Speakers took differing view on the strong shekel at a conference sponsored by TheMarker for Israel's 70th anniversary on Monday.
Ori Greenfield, chief economist at Psagot Investment House, said reining in the strong shekel was less critical as the Israeli economy shifts from industry to services.
“Service workers, for whom the exchange rate is of no importance, account for 83% of the workforce, Another 6% work in nontrade sectors that also don’t feel the impact of the exchange rate. Only 11% of Israel's workforce is in export industries that are feeling the impact of a strong shekel,” he said.
The dollar strengthened nearly 0.5% against the Israeli currency Monday to a Bank of Israel rate of 3.468. But the shekel has gained some 14% on the dollar over the last five years, with a particular sharp increase since the start of 2017, which has aroused concerns.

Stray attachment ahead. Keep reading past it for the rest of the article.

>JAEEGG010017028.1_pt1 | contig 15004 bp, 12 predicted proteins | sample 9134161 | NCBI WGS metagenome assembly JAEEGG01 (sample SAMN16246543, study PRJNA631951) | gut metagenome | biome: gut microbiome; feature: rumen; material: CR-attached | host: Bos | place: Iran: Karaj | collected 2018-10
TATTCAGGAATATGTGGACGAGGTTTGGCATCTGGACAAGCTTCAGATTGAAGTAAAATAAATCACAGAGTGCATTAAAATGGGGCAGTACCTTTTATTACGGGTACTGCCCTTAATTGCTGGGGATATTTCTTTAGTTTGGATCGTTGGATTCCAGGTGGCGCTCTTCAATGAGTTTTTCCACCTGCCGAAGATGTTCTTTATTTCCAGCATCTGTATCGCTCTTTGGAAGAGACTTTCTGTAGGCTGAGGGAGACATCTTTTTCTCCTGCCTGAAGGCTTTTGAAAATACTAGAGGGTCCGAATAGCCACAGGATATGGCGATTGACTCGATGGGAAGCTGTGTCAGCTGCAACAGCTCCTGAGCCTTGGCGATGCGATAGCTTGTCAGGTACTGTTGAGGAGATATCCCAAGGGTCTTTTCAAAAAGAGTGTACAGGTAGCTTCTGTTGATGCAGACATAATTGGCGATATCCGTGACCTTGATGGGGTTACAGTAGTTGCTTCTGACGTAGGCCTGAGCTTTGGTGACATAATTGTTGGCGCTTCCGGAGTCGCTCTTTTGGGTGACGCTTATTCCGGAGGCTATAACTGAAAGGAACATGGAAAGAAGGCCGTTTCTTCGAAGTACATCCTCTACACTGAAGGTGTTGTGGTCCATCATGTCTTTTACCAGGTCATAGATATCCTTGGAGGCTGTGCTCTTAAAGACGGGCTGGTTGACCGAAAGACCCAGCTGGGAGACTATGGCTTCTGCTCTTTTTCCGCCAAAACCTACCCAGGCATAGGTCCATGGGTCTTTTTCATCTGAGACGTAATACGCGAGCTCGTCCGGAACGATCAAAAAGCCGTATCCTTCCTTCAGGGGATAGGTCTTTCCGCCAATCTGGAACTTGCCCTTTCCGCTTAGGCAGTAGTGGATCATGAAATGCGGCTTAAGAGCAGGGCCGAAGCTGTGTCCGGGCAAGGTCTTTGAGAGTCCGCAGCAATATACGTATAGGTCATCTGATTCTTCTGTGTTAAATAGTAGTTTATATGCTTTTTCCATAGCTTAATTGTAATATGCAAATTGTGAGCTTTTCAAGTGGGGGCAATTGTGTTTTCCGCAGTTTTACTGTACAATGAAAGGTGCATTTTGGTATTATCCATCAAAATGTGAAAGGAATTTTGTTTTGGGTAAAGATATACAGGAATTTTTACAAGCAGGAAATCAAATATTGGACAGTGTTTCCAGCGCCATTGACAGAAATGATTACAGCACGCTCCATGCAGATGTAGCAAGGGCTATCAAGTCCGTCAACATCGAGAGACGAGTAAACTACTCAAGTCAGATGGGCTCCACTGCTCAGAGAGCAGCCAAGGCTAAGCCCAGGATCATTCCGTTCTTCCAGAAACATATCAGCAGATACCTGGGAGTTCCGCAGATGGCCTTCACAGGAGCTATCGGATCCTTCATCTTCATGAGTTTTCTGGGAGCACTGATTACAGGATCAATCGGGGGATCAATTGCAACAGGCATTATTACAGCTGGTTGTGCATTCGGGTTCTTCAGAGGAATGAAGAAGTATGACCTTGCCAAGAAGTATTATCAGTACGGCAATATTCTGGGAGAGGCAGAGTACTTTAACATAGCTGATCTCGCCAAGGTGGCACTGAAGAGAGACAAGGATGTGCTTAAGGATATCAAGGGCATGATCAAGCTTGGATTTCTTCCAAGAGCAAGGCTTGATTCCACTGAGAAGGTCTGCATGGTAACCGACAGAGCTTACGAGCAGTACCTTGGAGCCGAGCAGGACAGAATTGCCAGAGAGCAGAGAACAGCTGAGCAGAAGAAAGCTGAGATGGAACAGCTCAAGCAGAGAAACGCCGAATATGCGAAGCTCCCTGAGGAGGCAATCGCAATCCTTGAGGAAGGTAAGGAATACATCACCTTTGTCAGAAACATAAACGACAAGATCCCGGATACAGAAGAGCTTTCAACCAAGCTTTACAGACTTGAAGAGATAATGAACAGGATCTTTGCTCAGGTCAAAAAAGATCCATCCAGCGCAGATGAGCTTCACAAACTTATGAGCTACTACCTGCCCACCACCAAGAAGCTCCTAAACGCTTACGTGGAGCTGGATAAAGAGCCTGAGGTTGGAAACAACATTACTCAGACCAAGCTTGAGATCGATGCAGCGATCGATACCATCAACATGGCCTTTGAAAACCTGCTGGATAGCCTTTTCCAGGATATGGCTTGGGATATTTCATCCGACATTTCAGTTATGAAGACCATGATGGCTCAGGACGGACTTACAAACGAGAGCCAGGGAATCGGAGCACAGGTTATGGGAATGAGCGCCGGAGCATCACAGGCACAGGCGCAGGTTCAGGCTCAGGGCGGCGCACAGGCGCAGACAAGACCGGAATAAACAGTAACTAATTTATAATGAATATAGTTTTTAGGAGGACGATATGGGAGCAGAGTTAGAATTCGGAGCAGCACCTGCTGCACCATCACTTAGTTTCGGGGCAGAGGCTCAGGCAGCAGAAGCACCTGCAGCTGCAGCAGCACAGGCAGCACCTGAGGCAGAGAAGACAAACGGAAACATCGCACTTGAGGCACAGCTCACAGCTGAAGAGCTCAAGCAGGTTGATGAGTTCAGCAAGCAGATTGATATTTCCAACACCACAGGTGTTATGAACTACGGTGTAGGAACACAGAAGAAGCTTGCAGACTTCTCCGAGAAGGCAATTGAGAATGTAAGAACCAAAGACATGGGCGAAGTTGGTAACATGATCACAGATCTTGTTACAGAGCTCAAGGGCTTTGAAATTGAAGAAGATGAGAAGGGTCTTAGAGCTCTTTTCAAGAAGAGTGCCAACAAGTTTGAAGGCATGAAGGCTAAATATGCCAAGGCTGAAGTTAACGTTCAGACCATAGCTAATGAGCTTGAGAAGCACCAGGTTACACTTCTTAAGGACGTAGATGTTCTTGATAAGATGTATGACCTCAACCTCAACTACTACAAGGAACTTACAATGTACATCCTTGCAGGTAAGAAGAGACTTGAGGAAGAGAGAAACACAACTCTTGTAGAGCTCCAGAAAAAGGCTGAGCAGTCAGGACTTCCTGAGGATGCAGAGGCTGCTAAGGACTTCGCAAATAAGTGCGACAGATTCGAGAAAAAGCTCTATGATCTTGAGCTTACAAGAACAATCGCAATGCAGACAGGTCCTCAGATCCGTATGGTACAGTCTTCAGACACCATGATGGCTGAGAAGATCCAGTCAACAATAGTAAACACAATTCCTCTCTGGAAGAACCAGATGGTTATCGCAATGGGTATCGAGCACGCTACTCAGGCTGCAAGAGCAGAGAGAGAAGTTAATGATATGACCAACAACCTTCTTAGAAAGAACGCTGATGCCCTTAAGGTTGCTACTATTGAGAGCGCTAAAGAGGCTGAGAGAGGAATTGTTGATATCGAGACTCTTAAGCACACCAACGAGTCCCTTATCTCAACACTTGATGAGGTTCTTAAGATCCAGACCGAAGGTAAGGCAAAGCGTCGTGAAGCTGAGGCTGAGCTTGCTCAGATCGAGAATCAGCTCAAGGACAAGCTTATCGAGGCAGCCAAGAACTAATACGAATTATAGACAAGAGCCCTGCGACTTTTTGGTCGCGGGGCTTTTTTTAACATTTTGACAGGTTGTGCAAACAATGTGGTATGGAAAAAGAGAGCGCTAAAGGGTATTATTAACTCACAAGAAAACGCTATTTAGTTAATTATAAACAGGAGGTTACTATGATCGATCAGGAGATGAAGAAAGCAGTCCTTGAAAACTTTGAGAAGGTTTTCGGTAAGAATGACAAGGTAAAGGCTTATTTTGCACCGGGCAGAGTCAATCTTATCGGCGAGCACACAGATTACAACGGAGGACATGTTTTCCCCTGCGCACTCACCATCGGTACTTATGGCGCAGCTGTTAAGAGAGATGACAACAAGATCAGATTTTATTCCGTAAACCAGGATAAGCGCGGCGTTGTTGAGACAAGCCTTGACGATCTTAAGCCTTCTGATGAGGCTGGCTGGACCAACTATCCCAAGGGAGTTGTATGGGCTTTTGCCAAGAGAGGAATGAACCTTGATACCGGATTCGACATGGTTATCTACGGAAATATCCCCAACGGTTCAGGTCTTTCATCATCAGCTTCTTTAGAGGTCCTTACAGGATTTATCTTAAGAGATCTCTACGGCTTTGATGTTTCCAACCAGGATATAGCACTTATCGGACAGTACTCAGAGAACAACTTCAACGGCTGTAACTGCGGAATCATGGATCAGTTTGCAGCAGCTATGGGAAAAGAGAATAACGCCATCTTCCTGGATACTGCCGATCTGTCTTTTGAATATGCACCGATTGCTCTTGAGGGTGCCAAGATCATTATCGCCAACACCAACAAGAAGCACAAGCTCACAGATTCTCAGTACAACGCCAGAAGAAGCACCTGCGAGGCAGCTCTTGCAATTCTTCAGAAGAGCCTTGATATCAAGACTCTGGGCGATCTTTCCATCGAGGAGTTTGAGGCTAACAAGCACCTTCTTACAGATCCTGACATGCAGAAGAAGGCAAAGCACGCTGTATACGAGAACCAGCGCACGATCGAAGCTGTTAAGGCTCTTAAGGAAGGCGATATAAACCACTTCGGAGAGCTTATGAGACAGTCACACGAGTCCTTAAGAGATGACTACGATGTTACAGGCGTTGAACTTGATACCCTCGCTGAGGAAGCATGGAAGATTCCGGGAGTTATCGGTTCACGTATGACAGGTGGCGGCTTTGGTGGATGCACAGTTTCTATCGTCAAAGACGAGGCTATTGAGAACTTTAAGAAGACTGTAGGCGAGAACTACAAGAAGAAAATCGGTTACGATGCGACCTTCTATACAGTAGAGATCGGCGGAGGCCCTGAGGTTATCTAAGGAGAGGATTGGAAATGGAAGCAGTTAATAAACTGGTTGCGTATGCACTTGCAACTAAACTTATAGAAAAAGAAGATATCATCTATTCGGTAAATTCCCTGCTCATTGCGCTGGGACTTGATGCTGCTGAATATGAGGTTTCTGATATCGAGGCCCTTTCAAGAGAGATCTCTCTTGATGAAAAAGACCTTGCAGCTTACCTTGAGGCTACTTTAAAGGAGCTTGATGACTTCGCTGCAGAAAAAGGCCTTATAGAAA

Nir Zohar, the CEO of Wix, a maker of website-development tools, told the conference he was concerned about the dollar.
“Israeli high-tech is at a turning point but companies that want to grow and go public and not sell themselves face a very significant set of obstacles. The dollar-shekel rate works against them,” he said.
“Most companies earn dollars and pay salaries in shekels, and as long as the shekel strengthens and the dollar weakens, employees become more expensive. The government doesn’t help — it doesn’t know how to help.”
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